Sunday, February 6, 2011

The Elephant Man

David Lynch is best known for making bizarre films, and that sneaks into The Elephant Man just a bit, with some dreamlike imagery involving the death of the titular character's mother. But for the most part he plays things straight, telling the simple human story of an extremely deformed man who grew up in Victorian England. You can see why Lynch would be attracted to the project, though he doesn't go too wild with it; the appearance of John Merrick is close to but actually slightly less grotesque than that of the real Joseph Merrick, partially due to the limits of what makeup can do. Still, it's an accurate enough depiction of his story, not intended to disturb but more to inspire. Merrick's story is ultimately a sad one, but it's told with grace and skill that seems honest without being exploitative.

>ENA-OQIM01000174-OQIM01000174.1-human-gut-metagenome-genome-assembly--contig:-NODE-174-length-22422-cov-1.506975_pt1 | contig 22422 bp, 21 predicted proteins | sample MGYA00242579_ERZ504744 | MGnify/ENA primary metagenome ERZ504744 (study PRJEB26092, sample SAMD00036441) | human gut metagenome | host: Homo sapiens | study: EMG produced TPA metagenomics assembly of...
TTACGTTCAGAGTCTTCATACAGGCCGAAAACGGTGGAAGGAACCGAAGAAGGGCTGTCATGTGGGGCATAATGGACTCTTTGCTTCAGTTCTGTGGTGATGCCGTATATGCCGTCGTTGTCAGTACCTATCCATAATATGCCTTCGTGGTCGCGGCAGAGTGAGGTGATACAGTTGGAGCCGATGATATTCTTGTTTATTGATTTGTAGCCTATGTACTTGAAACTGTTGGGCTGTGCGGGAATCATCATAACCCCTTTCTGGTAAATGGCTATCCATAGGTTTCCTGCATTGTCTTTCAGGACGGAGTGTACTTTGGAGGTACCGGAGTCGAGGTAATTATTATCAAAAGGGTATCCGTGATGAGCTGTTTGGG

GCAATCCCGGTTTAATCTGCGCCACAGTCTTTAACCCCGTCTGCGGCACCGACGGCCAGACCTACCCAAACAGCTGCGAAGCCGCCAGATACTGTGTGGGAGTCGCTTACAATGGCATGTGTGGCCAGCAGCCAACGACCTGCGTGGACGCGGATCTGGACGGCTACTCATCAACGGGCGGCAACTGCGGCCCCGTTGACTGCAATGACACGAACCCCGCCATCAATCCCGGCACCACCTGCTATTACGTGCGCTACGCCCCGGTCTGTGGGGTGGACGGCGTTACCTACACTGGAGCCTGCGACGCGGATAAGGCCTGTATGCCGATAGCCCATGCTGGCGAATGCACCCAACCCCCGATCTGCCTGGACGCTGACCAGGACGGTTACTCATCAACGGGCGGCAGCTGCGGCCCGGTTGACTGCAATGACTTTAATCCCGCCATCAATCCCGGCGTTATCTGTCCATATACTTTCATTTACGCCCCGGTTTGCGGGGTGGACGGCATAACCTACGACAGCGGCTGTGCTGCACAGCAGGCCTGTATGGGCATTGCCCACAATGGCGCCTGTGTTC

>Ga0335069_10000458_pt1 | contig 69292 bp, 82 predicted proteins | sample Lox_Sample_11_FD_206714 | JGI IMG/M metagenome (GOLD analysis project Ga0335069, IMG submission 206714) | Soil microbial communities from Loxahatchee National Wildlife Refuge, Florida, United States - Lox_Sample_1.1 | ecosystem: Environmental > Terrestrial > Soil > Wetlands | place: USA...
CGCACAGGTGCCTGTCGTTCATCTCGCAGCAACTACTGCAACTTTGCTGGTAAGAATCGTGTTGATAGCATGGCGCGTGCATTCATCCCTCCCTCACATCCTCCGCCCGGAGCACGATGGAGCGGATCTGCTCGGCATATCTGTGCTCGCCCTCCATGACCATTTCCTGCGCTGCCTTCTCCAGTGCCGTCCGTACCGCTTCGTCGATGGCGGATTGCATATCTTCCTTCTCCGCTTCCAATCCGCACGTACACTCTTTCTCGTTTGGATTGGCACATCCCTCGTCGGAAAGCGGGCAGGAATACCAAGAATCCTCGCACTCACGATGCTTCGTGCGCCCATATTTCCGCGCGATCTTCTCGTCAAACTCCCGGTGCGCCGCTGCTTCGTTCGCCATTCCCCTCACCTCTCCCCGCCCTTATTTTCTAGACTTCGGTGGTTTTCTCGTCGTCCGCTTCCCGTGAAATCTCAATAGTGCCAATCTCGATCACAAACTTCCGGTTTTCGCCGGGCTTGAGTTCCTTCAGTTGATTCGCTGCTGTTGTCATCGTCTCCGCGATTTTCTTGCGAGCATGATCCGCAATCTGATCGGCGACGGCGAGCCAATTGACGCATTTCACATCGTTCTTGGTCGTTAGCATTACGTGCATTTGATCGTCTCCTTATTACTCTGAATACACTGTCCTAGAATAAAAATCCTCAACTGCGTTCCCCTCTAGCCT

Anthony Hopkins is a doctor who discovers Merrick being shown as the elephant man in a carnival freak show and brings him back to his hospital for study. At first he seems only interested in the scientific advancements and attention that can be gotten from such an unheard of collection of deformities, but he soon learns that Merrick is more intelligent than initially assumed and develops a friendship with him. There are a couple barriers that get thrown in their way - others at the hospital are not keen on having an incurable case taking up a room, and other people aren't quite so kind to someone with such an appearance. There's ultimately a peaceful resolution for the characters, and the film ends with a particularly beautiful and well-considered sequence. The black and white works well for the story, making it easier to buy Merrick's appearance and generally the cinematography sells the setting smartly. Hopkins is very good, and John Hurt does an excellent job of humanizing Merrick despite working in pretty difficult conditions. There are only a few glimpses of what makes Lynch a unique filmmaker, but the movie doesn't really need his brand of weirdness to be good.

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